Scheme 4. Chemical interactions of [P66614][124Triz] IL with CO2. Adopted from Wang et al. (2015).
Zhang et al. (2017) studied CO2 to formic acid conversion in the aqueous solution of 1-ethyl-3-methylimidazolium dicyanamide ([Emim][N(CN)2]) using Sn powder electrode and noted that IL assisted in the electrochemical activation and conversion of CO2 to HCOOH but also increased the solubility of CO2 in the electrolyte system for maximum output. The 81.9% of Faradaic efficiency was achieved with 0.5 M [Emim][N(CN)2] in water, under the potential of −1.2V vs. reversible hydrogen electrode (RHE). Lu et al. (2017) first time introduced photo-electrochemical conversion of CO2 to HCOOH using functionalized IL such as 1-aminopropyl-3-methylimidazolium bromide ([NH2C3mim]Br) and the 94.1% faradaic efficiency was obtained for HCOOH conversion. The author claimed that the effective interaction of CO2 with the IL cation facilitated the conversion of CO2 to HCOOH. Recently, Huan et al. (2017) observed a cost-effective electro-reduction of CO2 to HCOOH in [EMIM][BF4] using a copper-based electrocatalyst as cathode achieving high Faradaic efficiency (87% for 8 h). Compared to the electrochemical reduction of CO2 to CO, the electrochemical transformation of CO2 to HCOOH or formate is still in its infancy in ILs and further addressing is required to understand the phenomena in detail.
Electrochemical Conversion of CO2 to CH3OH
Similar to electrochemical conversion of CO2 to CO and HCOOH, formation of methanol by electrochemical conversion of CO2 is another anticipated application and has been investigated extensively in ILs. Transformation of CO2 to methanol via electrochemical activation of CO2 has been performed recently by Han and coworkers (Sun et al., 2016). They used various bimetallic catalysts such as Mo-Bi, Mo-Ag, and Mo-Cu in [BmIm][BF4]/acetonitrile solution. The synergic effect of Mo and Bi metals as bimetallic catalyst upon electrochemical CO2-activation in 0.5 M solution of IL in acetonitrile gave 71.2% Faradaic efficiency in methanol formation. In bimetal Mo-Bi catalyst, Mo facilitates conversion of CO2 to CO while Bi assists in the formation of H2 and adsorption of in-situ formed CO and, therefore, increases the possibility of hydrogenation of CO2 to CH3OH.
Hence, RTILs play an important role in the electrochemical conversion of CO2 to various value-added and industrially important products such as CO, HCOOH, and CH3OH. Though several hypotheses have been introduced to investigate the role of RTILs in the electrochemical reduction of CO2, none of them provide satisfactory information regarding the process. This could more be due to the complex structural and electronic nature of ILs at the IL-electrode interface than that of water. However, last but not least, ILs are proposed as a sustainable and green approach to activate and reduce the CO2 to essential chemical moieties with minimum energy consumption rather than the existing thermochemical approach.
Conclusions and Outlook
The remarkable properties of ILs over the conventional volatile solvents, such as non-volatility and structure-tunability, make them suitable for applications involving CO2 capture and fixation. The mini-review highlights the development in the CO2 uptake since the inception of ILs in this area and further development in the last decade. The effects of cations, anions, and functional groups on the physicochemical properties and their impact on CO2 uptake were reviewed, in both conventional and functionalized ILs. The forces involved in the CO2 capture and mechanism were discussed in various types of ILs. Despite the exciting response, the lack of inexpensive and diverse ILs poses a problem in applying them on large scale. Moreover, the impact of ILs on environment, corrosion, toxicity, and long-term stability need to be addressed.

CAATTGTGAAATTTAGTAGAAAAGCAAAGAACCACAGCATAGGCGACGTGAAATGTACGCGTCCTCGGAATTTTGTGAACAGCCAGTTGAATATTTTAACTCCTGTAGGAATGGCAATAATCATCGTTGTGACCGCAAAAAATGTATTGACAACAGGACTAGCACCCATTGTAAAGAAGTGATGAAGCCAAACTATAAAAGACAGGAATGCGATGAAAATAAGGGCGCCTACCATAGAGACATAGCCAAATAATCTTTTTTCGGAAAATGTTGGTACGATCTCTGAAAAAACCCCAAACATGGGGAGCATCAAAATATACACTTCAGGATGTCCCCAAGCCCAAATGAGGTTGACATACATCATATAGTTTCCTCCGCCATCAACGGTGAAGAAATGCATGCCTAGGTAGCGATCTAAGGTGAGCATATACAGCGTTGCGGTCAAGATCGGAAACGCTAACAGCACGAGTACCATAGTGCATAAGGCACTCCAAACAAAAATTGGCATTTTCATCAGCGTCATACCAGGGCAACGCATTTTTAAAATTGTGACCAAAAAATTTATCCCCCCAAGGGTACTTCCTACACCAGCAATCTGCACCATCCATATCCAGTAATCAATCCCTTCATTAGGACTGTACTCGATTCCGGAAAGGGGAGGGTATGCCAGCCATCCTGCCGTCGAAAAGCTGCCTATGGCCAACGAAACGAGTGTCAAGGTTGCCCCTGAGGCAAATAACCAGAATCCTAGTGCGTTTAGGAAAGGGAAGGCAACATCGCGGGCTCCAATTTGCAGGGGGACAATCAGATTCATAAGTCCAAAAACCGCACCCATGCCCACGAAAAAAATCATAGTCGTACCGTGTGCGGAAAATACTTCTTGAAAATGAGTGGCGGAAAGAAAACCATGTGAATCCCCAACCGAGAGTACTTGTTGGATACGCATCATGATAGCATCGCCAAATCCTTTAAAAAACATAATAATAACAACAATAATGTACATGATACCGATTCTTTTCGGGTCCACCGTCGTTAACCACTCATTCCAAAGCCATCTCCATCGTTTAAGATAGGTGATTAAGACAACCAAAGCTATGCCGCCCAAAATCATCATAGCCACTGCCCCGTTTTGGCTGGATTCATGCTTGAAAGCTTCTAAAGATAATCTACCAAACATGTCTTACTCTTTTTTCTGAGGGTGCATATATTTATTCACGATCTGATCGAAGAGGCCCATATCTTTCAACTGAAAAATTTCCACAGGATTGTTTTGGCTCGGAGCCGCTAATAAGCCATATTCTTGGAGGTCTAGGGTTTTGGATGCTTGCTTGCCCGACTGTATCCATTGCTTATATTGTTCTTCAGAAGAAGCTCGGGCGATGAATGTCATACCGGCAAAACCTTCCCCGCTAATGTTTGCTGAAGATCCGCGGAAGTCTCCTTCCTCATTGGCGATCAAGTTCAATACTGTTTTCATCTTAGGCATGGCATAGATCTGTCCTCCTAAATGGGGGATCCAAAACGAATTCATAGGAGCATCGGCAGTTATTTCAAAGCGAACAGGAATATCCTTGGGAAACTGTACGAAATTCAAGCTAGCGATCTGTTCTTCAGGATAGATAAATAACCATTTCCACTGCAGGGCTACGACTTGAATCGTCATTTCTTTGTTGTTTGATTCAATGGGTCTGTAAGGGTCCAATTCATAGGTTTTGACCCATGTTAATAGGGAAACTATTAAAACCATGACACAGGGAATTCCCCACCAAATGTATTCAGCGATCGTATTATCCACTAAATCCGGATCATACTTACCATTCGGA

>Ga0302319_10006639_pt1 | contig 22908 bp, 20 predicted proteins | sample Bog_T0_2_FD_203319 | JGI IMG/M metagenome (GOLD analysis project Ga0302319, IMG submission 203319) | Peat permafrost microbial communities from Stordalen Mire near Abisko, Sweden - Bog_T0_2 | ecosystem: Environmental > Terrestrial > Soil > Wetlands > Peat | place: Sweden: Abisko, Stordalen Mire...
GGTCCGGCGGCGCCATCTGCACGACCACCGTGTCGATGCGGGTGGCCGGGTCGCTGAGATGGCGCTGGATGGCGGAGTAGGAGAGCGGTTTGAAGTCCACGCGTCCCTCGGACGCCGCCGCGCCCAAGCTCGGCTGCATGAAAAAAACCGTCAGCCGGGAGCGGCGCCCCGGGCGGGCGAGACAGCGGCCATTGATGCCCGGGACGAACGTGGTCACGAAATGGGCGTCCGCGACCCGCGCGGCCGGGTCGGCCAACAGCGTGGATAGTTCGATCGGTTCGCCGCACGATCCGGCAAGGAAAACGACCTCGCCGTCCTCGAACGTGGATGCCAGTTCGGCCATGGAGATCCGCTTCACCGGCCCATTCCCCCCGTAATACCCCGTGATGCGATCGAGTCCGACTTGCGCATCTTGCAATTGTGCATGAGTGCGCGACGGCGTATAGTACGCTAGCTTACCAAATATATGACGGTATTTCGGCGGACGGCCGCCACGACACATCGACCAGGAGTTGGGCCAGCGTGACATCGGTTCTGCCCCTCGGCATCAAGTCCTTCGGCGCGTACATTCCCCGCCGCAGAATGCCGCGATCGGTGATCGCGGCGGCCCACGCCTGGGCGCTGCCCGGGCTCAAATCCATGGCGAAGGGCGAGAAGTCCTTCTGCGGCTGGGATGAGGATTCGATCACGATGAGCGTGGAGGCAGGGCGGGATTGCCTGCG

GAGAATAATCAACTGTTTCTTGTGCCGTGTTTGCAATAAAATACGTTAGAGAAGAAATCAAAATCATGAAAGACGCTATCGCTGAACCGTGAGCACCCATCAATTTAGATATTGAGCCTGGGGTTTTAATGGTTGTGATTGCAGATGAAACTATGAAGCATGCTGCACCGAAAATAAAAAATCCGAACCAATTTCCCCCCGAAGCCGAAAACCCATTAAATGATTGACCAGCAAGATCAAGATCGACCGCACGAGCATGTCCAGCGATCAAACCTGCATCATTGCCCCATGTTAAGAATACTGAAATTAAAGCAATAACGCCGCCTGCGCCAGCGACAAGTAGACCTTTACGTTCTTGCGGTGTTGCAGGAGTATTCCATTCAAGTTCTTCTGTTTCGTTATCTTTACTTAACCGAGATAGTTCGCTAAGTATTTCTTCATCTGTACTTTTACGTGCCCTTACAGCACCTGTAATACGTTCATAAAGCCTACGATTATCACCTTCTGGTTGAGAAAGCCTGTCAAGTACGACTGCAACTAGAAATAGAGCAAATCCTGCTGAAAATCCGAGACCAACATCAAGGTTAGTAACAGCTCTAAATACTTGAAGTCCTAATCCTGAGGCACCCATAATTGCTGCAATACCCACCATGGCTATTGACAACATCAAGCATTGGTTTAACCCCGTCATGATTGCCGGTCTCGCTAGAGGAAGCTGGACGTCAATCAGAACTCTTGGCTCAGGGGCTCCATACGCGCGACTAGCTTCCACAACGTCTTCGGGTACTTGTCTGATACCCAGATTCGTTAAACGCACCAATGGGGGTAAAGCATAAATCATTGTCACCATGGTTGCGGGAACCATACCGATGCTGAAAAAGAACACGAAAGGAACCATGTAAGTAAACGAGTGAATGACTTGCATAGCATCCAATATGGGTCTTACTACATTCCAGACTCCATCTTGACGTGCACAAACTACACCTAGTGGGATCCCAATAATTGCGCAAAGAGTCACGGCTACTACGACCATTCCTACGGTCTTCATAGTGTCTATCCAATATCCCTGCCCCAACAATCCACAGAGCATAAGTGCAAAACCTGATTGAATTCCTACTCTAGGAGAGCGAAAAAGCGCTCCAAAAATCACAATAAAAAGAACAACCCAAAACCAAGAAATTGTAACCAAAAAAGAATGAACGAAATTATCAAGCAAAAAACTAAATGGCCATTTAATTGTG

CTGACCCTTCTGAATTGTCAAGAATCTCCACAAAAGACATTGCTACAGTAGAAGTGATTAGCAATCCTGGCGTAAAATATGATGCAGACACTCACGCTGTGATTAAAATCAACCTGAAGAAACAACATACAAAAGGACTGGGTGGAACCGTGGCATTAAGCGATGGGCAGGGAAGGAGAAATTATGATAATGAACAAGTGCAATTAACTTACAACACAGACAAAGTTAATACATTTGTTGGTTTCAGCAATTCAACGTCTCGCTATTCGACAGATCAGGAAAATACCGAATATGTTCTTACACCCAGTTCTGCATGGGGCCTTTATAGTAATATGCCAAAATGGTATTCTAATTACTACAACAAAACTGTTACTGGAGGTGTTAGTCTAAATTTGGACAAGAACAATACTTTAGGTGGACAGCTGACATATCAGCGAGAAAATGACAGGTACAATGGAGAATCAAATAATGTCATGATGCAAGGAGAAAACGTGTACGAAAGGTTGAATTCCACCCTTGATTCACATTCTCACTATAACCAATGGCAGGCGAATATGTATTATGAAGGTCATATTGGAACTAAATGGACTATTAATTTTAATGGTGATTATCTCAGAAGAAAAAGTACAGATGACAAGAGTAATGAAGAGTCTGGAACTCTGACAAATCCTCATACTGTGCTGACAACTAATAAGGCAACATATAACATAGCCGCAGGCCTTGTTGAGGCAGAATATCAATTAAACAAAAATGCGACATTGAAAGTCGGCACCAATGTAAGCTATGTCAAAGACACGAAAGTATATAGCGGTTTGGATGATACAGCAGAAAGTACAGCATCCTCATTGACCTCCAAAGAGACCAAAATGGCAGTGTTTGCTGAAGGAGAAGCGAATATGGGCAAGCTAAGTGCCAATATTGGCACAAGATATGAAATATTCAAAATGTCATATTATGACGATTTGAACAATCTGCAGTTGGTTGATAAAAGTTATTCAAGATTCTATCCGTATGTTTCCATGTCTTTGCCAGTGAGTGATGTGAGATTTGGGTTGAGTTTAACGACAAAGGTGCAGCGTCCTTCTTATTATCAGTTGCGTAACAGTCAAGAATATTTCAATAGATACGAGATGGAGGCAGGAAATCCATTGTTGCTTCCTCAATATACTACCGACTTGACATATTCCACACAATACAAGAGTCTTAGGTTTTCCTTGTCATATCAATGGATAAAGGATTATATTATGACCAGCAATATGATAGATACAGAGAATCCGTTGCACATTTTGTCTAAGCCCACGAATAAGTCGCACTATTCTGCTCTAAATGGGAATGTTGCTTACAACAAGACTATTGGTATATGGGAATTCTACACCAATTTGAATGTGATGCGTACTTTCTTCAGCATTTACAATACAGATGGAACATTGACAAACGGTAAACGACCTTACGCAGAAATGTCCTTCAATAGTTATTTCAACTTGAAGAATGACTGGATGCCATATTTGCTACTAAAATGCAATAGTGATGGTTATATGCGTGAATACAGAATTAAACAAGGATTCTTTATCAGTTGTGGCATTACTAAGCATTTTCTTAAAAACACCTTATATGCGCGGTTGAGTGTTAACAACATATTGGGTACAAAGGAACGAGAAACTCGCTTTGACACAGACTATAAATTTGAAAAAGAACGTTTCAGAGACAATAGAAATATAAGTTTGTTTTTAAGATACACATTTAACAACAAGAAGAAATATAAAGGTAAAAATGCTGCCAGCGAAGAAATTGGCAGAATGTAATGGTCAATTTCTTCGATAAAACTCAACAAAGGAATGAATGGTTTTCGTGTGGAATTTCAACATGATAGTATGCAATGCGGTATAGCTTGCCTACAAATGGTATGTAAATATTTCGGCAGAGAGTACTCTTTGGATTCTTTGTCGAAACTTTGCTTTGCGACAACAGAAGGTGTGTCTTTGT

All datasets generated for this study are included in the manuscript and the supplementary files.
All authors listed have made a substantial, direct and intellectual contribution to the work, and approved it for publication.
Conflict of Interest Statement
The authors declare that the research was conducted in the absence of any commercial or financial relationships that could be construed as a potential conflict of interest.
We are thankful to the Wallenberg Wood Science Center (WWSC), Kempe Foundations, the Swedish Research Council, the Swedish Energy Agency, and the Bio4energy programme. This work is also part of the activities of the Johan Gadolin Process Chemistry Center at Åbo Akademi University.
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Keywords: ionic liquid (IL), CO2 capture, mechanism of CO2-IL interaction, electrochemical reduction, dimethyl carbonate and faradaic efficiency
Citation: Shukla SK, Khokarale SG, Bui TQ and Mikkola J-PT (2019) Ionic Liquids: Potential Materials for Carbon Dioxide Capture and Utilization. Front. Mater. 6:42. doi: 10.3389/fmats.2019.00042
Received: 30 November 2018; Accepted: 22 February 2019;
Published: 22 March 2019.
Edited by:Krisztian Kordas, University of Oulu, Finland
Copyright © 2019 Shukla, Khokarale, Bui and Mikkola. This is an open-access article distributed under the terms of the Creative Commons Attribution License (CC BY). The use, distribution or reproduction in other forums is permitted, provided the original author(s) and the copyright owner(s) are credited and that the original publication in this journal is cited, in accordance with accepted academic practice. No use, distribution or reproduction is permitted which does not comply with these terms.